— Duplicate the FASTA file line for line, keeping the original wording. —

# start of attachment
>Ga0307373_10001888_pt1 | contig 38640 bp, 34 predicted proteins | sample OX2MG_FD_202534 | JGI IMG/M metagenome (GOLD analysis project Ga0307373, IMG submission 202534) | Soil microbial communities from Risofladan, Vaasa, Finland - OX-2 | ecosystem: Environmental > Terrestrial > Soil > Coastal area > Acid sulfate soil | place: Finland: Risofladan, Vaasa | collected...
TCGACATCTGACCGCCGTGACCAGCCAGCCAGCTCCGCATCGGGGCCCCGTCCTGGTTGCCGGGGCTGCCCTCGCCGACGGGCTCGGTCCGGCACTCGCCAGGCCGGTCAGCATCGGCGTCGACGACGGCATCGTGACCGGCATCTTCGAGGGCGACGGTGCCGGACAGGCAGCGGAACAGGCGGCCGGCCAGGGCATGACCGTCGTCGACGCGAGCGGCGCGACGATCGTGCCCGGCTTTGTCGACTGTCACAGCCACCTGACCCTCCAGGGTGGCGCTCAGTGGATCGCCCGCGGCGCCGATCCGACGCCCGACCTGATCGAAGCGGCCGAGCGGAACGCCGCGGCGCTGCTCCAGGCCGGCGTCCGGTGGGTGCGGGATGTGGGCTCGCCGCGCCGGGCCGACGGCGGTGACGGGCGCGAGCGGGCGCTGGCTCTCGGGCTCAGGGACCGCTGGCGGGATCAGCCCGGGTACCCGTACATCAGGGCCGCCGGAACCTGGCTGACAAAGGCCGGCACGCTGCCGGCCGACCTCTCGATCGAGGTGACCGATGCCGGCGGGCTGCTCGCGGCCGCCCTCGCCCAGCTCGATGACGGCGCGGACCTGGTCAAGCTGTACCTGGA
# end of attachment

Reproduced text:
>Ga0307373_10001888_pt1 | contig 38640 bp, 34 predicted proteins | sample OX2MG_FD_202534 | JGI IMG/M metagenome (GOLD analysis project Ga0307373, IMG submission 202534) | Soil microbial communities from Risofladan, Vaasa, Finland - OX-2 | ecosystem: Environmental > Terrestrial > Soil > Coastal area > Acid sulfate soil | place: Finland: Risofladan, Vaasa | collected...
TCGACATCTGACCGCCGTGACCAGCCAGCCAGCTCCGCATCGGGGCCCCGTCCTGGTTGCCGGGGCTGCCCTCGCCGACGGGCTCGGTCCGGCACTCGCCAGGCCGGTCAGCATCGGCGTCGACGACGGCATCGTGACCGGCATCTTCGAGGGCGACGGTGCCGGACAGGCAGCGGAACAGGCGGCCGGCCAGGGCATGACCGTCGTCGACGCGAGCGGCGCGACGATCGTGCCCGGCTTTGTCGACTGTCACAGCCACCTGACCCTCCAGGGTGGCGCTCAGTGGATCGCCCGCGGCGCCGATCCGACGCCCGACCTGATCGAAGCGGCCGAGCGGAACGCCGCGGCGCTGCTCCAGGCCGGCGTCCGGTGGGTGCGGGATGTGGGCTCGCCGCGCCGGGCCGACGGCGGTGACGGGCGCGAGCGGGCGCTGGCTCTCGGGCTCAGGGACCGCTGGCGGGATCAGCCCGGGTACCCGTACATCAGGGCCGCCGGAACCTGGCTGACAAAGGCCGGCACGCTGCCGGCCGACCTCTCGATCGAGGTGACCGATGCCGGCGGGCTGCTCGCGGCCGCCCTCGCCCAGCTCGATGACGGCGCGGACCTGGTCAAGCTGTACCTGGA